Xaar: renewed ambitions in milestone year
Monday, September 14, 2015
This is a big year for Xaar. For a start, the Cambridge-headquartered inkjet developer is celebrating its 25th anniversary, providing the business with perfect opportunity to show-case its track record of continuous innovation.
From a business that started off with four people working out of an office in Cambridge Science Park, the firm has indeed come a long way. Turnover is now around £100m, and Xaar employs some 650 staff worldwide.
It hasn’t all been a dizzy upward trajectory fuelled by the boom in inkjet printing applications, though, and Xaar has experienced its fair share of ups and downs along the way – most recently its record results in 2013, which were swiftly followed by an annus horribilis last year, when it experienced the classic business pitfall of being over-reliant on one market or customer.
A slowdown in the huge Chinese ceramic printing market had a severe affect on Xaar’s operations, with profits drastically reduced and a collapse in its share price. It cut 20% of its worldwide workforce as a result.
Now, under fresh chief executive Doug Edwards, who joined at the beginning of the year from Kodak, Xaar is busy broadening its horizons in order to avoid such calamities in future.
Currently 70% of its business is for the industrial printing market, while packaging is 15% and graphic arts just 9%. The remaining 6% is legacy royalty income from licensees.
Edwards says the group will be “a lot more balanced in future”, while at the same time emphasising that this will not mean the ceramics side, where Xaar estimates it has an enviable 75% market share of the world market, will necessarily shrink.
“That’s a key strategic imperative for us, we aim to achieve it by growing our position in other segments,” he states.
In fact, despite the recent travails in ceramics Xaar is pretty upbeat about its future in that space. European customers in Spain and Italy are entering a replacement cycle, and they are likely to stick with what they know, Edwards believes. “It’s not trivial integrating the system and unless there are huge advantages they’re not going to move. It might not be a new printer, it might be new heads in an existing printer or an additional print bar for texturing and glazing,” he adds.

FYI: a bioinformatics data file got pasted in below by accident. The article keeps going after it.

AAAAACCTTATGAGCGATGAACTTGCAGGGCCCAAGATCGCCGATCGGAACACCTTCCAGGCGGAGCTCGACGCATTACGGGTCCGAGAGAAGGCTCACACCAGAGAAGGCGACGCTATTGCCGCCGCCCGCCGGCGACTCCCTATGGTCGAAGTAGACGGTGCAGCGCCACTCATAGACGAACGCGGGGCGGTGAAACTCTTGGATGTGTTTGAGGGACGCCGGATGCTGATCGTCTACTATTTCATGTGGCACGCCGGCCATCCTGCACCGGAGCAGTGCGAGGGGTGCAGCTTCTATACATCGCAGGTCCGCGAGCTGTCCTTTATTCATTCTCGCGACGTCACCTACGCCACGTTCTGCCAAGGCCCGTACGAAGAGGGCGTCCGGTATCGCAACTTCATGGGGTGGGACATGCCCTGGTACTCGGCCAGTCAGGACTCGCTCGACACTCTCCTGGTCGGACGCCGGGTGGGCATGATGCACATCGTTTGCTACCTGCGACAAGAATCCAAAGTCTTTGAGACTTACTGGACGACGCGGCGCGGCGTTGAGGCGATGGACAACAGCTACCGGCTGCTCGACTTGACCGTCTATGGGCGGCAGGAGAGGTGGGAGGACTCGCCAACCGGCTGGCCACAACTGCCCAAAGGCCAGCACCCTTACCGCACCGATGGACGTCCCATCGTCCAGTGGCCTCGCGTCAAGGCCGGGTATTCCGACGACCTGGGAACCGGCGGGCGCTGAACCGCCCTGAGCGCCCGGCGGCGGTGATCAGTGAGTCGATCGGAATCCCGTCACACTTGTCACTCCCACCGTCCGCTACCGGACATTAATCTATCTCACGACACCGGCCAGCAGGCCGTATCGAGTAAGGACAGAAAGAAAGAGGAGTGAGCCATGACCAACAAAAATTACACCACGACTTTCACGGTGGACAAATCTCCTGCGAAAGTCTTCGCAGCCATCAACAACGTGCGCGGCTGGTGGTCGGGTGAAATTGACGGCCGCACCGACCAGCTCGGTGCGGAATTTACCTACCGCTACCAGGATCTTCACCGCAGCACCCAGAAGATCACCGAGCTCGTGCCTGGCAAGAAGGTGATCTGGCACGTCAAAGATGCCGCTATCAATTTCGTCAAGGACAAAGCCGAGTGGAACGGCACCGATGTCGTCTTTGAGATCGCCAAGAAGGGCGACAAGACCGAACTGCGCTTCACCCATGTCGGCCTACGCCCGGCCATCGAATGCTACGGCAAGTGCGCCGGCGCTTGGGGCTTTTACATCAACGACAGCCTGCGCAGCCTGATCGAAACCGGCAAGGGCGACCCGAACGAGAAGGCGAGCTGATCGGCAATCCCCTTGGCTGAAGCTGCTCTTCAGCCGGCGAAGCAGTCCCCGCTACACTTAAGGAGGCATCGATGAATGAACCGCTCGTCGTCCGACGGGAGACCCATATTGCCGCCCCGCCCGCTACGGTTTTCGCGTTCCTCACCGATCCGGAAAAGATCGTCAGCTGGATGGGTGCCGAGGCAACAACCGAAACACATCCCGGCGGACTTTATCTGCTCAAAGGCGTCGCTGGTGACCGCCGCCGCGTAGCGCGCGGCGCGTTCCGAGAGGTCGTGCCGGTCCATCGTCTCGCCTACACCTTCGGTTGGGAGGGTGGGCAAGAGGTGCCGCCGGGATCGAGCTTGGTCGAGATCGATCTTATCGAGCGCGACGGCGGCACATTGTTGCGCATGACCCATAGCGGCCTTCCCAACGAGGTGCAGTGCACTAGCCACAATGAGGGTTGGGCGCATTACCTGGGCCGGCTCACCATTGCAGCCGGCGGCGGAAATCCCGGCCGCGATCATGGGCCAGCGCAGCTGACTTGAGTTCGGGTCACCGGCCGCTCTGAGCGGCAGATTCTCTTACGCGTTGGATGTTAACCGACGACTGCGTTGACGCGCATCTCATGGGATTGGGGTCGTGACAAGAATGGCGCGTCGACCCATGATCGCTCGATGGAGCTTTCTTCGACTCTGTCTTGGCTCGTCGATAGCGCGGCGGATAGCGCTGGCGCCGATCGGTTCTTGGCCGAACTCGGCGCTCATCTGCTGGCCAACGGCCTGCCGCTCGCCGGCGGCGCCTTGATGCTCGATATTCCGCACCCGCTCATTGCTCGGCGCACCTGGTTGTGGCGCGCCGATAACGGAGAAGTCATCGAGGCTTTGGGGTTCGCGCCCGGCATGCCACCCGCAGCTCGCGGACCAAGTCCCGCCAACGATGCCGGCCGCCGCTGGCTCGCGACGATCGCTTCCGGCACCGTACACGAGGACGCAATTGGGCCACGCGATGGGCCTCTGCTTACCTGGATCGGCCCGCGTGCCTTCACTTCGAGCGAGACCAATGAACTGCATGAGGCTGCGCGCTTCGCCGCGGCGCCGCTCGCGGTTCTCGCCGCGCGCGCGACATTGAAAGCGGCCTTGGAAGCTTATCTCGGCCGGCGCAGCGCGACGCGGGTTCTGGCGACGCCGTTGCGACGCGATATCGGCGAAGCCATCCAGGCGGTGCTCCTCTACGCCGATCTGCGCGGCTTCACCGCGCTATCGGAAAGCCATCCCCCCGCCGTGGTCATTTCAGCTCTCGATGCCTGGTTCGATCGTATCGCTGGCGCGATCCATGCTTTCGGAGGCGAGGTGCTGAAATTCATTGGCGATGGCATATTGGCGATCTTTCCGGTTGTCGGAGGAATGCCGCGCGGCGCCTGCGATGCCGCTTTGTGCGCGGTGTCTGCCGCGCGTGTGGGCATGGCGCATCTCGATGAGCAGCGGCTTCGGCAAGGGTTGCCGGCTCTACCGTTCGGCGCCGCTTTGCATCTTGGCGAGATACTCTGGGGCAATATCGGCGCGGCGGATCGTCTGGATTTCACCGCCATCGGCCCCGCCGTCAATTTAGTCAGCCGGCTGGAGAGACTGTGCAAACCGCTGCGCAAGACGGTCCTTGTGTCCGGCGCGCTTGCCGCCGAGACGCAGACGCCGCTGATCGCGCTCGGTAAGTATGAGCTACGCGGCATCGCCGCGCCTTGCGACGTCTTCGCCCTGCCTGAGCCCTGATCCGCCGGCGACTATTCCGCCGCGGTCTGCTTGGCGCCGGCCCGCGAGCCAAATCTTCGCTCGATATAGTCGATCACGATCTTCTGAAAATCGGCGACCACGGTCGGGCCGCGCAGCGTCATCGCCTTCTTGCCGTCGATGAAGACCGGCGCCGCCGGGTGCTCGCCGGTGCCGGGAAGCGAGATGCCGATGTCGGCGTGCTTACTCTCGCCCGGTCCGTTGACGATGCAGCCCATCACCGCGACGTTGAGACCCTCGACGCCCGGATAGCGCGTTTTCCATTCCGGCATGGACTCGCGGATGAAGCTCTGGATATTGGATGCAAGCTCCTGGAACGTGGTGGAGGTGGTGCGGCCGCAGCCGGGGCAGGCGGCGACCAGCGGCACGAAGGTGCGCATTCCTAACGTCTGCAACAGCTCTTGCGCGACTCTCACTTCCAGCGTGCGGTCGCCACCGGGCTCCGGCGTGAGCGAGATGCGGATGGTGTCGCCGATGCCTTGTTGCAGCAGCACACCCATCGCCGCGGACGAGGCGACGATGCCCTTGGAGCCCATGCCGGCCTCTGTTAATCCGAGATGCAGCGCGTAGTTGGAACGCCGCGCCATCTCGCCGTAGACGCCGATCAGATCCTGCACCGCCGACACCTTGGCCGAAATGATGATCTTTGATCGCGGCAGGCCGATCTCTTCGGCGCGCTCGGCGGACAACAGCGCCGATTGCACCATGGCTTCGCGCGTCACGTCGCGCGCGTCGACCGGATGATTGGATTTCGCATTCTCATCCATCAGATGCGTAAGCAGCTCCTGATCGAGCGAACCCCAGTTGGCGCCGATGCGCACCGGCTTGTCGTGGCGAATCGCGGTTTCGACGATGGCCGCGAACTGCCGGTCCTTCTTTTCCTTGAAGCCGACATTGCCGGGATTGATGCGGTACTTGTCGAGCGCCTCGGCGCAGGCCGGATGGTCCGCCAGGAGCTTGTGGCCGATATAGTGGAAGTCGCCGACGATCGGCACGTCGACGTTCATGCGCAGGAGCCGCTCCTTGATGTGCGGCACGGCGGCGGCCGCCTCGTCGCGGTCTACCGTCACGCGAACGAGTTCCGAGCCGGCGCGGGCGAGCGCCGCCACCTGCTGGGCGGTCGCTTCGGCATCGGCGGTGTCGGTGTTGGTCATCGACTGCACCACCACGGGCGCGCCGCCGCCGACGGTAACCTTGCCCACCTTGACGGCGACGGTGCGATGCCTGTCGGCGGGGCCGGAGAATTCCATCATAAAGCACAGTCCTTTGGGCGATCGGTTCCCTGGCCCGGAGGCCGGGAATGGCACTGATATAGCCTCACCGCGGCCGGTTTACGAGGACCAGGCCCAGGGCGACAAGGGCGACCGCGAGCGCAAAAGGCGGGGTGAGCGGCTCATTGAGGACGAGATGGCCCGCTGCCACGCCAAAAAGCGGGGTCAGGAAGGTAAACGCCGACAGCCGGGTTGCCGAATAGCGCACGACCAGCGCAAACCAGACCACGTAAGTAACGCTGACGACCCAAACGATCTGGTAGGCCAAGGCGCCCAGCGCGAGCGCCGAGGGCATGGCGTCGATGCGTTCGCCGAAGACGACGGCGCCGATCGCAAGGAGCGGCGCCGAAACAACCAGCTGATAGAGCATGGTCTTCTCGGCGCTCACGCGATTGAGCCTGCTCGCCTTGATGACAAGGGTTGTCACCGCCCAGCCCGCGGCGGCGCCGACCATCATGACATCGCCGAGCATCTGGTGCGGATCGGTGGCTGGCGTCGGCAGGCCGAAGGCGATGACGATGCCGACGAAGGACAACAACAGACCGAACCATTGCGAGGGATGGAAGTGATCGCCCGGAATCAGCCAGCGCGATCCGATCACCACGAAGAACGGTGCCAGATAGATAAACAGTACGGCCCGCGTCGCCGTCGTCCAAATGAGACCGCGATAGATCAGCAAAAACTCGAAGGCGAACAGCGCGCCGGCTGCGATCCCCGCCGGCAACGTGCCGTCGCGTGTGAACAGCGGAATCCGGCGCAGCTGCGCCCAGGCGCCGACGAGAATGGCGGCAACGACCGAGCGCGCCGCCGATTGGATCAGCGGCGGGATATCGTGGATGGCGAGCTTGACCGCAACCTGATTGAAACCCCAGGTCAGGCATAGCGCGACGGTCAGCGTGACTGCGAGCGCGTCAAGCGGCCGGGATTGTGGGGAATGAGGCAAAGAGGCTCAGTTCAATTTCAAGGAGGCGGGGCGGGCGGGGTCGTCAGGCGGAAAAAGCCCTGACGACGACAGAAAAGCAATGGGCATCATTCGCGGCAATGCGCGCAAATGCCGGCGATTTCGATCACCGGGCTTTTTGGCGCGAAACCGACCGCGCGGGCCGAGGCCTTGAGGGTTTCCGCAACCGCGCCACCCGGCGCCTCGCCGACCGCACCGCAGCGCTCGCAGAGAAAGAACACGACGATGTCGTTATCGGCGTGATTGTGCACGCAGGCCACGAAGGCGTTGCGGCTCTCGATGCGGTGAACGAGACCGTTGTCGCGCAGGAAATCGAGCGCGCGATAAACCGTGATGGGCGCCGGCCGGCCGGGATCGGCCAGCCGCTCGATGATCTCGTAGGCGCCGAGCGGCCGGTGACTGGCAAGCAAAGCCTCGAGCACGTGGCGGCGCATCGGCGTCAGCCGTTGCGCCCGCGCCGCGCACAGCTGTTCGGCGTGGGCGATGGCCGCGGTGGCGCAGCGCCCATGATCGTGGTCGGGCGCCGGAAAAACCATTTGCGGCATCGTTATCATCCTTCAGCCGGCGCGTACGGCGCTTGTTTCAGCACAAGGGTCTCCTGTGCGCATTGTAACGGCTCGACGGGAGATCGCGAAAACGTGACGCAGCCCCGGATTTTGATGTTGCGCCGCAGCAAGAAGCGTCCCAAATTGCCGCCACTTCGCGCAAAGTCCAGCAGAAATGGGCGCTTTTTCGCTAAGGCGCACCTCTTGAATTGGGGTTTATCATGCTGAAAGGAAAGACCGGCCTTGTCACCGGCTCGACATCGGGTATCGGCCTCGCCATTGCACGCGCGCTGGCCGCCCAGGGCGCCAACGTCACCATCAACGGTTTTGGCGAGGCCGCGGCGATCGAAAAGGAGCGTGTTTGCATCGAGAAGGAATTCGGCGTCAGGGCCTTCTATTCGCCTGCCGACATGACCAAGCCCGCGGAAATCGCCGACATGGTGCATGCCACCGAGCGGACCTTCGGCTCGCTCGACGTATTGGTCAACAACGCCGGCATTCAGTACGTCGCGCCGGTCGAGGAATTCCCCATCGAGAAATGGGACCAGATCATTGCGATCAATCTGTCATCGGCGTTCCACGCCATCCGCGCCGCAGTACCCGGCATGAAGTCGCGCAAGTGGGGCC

Decorative steps beyond simple colours is one of the areas where Xaar is aiming to capitalise on the capabilities of its GS12 and GS40 printheads. “They are doing more than we ever expected when it comes to metallic, glosses and lustres. Tile manufacturers are refreshing their designs 10 times more frequently than they used to,” adds chief financial officer Alex Bevis.
Its 001 head is also in market testing for the production of decorative effects such as structures and 3D reliefs, which involve a heavy laydown of glaze.
And it is this ability to jet ‘difficult’ fluids that Xaar hopes will help propel it into other new market areas. At this month’s Labelexpo show in Brussels, for example, it will show a new print bar for label and packaging applications that is designed to be incorporated into flexo presses.
Edwards says he isn’t planning to take on his old employer Kodak in the high-speed hybrid inkjet print space, but he has high hopes for it nevertheless.
“We can get up to flexo press speed – the precise speed will depend on the number of print bars. We’re going to show it at Labelexpo and talk to people about it,” Edwards explains. “We have some special features because we can jet varnish and abrasive pigments such as metallics and white.”
He’s also hoping that Xaar can tap into another potentially enormous market – direct-to-shape printing. If big brands follow the example of Belgium’s Martens Brouwerij, this could be huge. “Just a few percent would be bigger than ceramics,” Edwards says. “Market adoption will be driven by brands, and they are starting to see it as viable.”
Martens is doing away with the need for labels by printing directly onto PET bottles using a KHS system with Xaar heads, and Agfa inks.
Looking further ahead, to next year’s Drupa, we can expect to hear more about Edwards’ ambitions for Xaar in the sheetfed inkjet space for commercial printing. As evidenced by the number of sheetfed inkjet presses that have made it to market thus far – not many – developing and selling a sheetfed inkjet press is easier said than done.
And Xaar needs to get its much-anticipated Thin Film aqueous printhead technology, also known as P4, to market to make serious headway in this space.
“There’s a lot of activity in silicone MEMS printheads of this type, and it’s definitely the future for high-speed, high-quality printing,” notes Mike Willis, managing director at inkjet consultancy Pivotal Resources.
Xaar is currently devoting around half of its R&D budget (which was £6.3m for the first six months of this year) to the project, and aims to have the first prototypes working before the end of this year.
Edwards says Xaar has already shown the P4 head to “all the major guys in the commercial space”, and the firm will be showing it at Drupa next year.
But Drupa is probably going to come around too quickly for an actual press or printer to be shown. “We’ve got to pick our partner and there will be one or two companies we’ll be working with between now and Drupa,” Edwards says.
“May is probably too soon, so I don’t think it will be integrated in anybody’s press by that time. We’ll show the printhead and talk about what it can do. It will be the back end of next year before it’s in a printer.”
A busy year ahead is at least one certainty for the Xaar team and Edwards, who seems to be relishing his new role: “Selling printheads is a lovely business model.”